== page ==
The San Diego Chargers' bandwagon is ready to roll.
With baseball's Padres heading toward their eighth straight year of missing the playoffs, the Chargers are set to own San Diego, at least until having to share the spotlight with Steve Fisher's San Diego State men's basketball team starting in November.
Fans are stoked again after their beloved Bolts got hot in December, got some big help from other teams -- and even an official's missed call -- to end a three-year playoff drought. They won a game in the postseason for the first time since 2008 before the magic ran out against Peyton Manning and the Denver Broncos in the divisional round.
Getting back to the playoffs won't be easy. The Broncos loaded up after their embarrassing Super Bowl loss to Seattle and the Chargers play the NFC West, including the Seahawks at home in Week 2.
So, the fans' dreams of a deep playoff run could be a year or so away.
Nonetheless, the Chargers should still be entertaining behind resurgent quarterback Philip Rivers. Another winning season won't be a bad thing as ownership continues its quest -- now in its 12th year -- to get a new stadium built.
Here are some things to watch for as the Chargers open their season:
ROLLING RIVERS: The Chargers' success is going to start and end with Rivers. Now in his ninth season as starter, Rivers is coming off a career year that earned him Comeback Player of the Year and proved he wasn't washed up, as some critics had thought. Rivers didn't think he had gone anywhere, but his interceptions and the number of times he was sacked in 2011-12 hurt his productivity.
Rivers thrived last year in coach Mike McCoy's uptempo offense, completing an NFL-high 69.5 percent of his passes while throwing for 4,478 yards and 32 touchdowns against 11 interceptions.
There's no reason to think he won't be just as good this season.
LOADED O: Rivers will have plenty of guys to choose from in divvying up touches.
Running back is now a three-headed monster with the addition of Donald Brown from Indianapolis. He joins Ryan Mathews, coming off a career-high 1,255 yards and in his contract season, and Danny Woodhead, the tough, crafty little third-down back. The Bolts needed another thumper to back up Mathews, who gamely played on an injured ankle late last season before finally being forced out of the playoff loss at Denver.
Star tight end Antonio Gates returns, still seeking his first NFL championship. Even if Gates has lost a step, he's still got sure hands -- he had a team-high 77 catches last year. The former Kent State hoops star can still position his body to pick up first downs and remains a big threat inside the 20-yard line.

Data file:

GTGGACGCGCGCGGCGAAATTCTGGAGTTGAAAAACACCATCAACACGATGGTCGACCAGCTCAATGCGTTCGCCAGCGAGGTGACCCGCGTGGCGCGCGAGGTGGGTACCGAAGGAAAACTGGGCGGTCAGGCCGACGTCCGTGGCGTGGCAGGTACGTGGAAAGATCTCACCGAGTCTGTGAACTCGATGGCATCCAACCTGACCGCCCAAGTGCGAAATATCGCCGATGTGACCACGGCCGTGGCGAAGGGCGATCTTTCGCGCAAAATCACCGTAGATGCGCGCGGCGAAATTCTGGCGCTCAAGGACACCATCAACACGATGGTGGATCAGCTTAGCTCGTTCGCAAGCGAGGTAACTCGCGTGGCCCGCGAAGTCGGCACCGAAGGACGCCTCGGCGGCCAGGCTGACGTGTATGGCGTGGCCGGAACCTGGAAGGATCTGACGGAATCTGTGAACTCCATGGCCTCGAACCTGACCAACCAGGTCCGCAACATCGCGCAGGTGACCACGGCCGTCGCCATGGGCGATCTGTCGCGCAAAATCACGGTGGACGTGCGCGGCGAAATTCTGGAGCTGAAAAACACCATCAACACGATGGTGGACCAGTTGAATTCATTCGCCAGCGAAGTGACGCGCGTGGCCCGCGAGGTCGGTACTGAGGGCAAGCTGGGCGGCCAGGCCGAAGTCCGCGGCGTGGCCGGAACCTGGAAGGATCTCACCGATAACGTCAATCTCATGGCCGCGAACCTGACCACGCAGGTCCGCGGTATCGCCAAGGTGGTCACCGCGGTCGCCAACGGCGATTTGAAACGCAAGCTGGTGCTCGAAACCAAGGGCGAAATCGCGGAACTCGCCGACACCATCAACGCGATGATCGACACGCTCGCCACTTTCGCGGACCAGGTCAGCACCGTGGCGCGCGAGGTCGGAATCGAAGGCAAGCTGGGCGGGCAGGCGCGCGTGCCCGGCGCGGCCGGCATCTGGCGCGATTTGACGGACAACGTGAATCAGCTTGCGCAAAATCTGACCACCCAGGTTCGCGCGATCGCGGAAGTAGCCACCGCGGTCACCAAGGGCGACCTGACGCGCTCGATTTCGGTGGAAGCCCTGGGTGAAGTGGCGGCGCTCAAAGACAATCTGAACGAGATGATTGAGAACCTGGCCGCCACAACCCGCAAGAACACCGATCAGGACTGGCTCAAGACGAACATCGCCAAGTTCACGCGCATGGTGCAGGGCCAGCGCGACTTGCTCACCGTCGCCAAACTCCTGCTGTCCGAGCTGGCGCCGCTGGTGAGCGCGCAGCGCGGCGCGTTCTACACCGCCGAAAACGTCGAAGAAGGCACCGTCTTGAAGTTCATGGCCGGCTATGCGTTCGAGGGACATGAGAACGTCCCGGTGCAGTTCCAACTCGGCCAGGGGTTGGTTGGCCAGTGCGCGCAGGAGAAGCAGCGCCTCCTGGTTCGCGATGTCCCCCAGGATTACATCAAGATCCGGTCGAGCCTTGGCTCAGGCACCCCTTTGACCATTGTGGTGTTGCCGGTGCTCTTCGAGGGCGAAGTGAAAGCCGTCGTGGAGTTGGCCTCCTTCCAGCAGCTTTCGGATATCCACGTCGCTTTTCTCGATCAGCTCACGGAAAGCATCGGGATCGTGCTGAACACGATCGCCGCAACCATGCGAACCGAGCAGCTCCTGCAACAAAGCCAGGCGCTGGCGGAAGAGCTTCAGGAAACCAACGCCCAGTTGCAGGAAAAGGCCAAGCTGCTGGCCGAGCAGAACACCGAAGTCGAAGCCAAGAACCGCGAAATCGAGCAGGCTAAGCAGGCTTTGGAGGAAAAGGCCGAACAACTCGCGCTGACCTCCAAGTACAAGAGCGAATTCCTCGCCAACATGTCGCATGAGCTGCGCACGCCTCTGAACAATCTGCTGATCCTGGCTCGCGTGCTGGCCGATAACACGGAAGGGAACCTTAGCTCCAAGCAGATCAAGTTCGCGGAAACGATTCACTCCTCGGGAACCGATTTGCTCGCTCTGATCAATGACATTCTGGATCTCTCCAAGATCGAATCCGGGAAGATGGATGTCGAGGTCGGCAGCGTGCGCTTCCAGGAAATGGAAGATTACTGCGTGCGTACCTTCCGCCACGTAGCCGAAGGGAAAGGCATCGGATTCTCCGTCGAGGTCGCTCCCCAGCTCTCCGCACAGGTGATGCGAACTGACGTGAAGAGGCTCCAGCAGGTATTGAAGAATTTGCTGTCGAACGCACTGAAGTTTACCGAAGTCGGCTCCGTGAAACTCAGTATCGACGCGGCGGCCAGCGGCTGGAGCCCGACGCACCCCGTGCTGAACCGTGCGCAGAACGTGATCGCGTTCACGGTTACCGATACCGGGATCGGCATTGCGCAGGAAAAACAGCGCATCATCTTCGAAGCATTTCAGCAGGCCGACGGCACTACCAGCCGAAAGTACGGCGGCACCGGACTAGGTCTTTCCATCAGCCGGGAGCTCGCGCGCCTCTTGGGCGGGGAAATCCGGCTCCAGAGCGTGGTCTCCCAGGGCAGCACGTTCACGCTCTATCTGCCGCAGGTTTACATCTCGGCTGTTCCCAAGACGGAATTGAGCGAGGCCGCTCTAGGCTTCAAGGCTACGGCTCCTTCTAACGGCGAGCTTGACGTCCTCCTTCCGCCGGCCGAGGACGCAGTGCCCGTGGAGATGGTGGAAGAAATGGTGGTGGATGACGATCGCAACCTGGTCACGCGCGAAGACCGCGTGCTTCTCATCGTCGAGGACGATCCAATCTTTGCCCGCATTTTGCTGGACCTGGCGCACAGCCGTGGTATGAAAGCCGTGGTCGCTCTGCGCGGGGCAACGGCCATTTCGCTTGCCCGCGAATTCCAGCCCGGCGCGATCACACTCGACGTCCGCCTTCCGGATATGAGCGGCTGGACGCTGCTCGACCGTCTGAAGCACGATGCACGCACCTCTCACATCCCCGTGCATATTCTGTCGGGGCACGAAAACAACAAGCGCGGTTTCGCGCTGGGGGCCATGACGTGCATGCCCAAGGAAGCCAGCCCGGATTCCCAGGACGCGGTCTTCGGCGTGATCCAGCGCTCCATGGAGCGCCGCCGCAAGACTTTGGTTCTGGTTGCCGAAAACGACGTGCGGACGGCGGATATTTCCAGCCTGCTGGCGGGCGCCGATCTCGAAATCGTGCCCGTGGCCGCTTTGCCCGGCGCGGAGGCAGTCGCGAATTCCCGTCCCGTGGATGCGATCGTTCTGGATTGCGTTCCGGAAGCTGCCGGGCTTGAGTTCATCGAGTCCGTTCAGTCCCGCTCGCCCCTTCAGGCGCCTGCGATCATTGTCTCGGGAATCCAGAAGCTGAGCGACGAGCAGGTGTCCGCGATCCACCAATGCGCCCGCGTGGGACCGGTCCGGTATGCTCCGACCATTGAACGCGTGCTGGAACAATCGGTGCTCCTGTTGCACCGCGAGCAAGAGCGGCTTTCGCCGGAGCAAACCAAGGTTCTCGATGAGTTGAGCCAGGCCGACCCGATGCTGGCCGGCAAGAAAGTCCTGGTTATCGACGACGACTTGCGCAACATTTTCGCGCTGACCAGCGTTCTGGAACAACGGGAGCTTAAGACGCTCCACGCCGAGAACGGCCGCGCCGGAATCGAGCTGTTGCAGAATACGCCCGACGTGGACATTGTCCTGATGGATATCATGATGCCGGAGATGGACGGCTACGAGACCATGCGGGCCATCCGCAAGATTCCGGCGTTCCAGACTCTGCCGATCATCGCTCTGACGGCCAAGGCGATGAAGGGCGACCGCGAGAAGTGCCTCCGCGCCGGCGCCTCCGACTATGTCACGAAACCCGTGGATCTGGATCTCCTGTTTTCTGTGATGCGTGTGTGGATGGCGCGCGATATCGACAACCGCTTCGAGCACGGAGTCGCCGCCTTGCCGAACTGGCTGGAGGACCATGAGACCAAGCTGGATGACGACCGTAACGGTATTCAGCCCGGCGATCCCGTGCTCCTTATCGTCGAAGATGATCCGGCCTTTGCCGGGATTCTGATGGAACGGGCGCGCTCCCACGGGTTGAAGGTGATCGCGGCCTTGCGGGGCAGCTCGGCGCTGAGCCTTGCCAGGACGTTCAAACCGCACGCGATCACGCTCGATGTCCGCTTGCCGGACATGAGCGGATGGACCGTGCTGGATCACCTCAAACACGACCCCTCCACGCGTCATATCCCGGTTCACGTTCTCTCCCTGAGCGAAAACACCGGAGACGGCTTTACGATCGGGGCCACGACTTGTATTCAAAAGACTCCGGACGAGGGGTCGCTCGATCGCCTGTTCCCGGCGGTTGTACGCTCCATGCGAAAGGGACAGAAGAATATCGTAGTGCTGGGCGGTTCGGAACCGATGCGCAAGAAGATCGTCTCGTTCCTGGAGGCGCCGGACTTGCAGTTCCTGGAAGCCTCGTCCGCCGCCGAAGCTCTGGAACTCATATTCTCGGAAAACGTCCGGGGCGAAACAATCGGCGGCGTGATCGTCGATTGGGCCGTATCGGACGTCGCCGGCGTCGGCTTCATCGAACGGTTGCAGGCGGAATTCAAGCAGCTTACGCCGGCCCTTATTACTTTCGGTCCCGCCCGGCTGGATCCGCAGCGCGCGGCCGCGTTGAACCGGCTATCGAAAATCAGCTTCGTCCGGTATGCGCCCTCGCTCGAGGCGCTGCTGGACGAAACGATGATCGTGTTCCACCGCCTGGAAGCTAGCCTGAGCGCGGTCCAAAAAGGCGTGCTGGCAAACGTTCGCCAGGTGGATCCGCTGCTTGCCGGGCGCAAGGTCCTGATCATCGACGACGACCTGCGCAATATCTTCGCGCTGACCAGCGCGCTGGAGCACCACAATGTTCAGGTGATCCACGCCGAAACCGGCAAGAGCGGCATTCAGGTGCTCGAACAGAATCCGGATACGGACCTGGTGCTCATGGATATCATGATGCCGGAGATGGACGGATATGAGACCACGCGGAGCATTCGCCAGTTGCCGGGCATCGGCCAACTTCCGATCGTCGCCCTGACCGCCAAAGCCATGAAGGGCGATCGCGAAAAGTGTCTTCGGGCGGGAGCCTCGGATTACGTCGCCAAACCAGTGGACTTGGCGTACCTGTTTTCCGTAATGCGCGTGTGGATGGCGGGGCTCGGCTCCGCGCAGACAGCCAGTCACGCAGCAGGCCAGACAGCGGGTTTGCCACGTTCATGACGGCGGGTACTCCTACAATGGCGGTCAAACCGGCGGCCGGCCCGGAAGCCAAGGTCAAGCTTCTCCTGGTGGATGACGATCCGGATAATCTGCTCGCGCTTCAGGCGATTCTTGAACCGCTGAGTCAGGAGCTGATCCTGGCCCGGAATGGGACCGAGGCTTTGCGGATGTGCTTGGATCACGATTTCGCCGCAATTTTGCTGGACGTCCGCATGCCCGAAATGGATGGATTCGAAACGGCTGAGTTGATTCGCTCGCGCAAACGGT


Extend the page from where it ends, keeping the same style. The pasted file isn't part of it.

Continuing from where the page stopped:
Keenan Allen will try to avoid a sophomore slump after leading all NFL rookies in every significant receiving category. Teams will look to take him out of his game after he caught 68 passes for 1,001 yards and eight scores. The return of Malcom Floyd from a scary neck injury is big, but counting on him for a full season isn't wise because he's made it through 16 games only once in his 10-season career. Eddie Royal is good, but Vincent Brown hasn't practiced since the first day of camp.
MAGIC MIKE: An unlikely scenario made McCoy's first season with the Bolts a success. Now comes the hard part -- the encore.
The Chargers won their last four games, coupled with two-game losing streaks by both Miami and Baltimore, to end a three-year playoff drought. Oh, and there was that botched call against San Diego on Ryan Succop's missed 41-yard field goal attempt with 4 seconds left in regulation in the season finale, a win against Kansas City.
PASS RUSH: The Chargers are counting on the past -- Dwight Freeney -- and potential -- Melvin Ingram -- to put pressure on the opposing quarterback.
Freeney could end up in the Hall of Fame because of his 107 1/2 career sacks. But he's 34 and entering his 13th NFL season. He made it only four games into last season, had one-half sack, then was sidelined by a quadriceps injury.
Ingram returned late in the season after tearing up a knee during offseason workouts.
WEAKNESSES: The defensive line is thin and has been abused by opponents during the exhibition season. That will put more pressure on the solid linebacking corps. Manti Te'o, bothered by a right foot injury during his rookie season, now has an injured left foot.
The Chargers hope the addition of rookie Jason Verrett and veteran Brandon Flowers from the division rival Kansas City Chiefs will help the back end of a defense that struggled mightily against the pass last year. Because, you know, they still have to face Manning twice a season.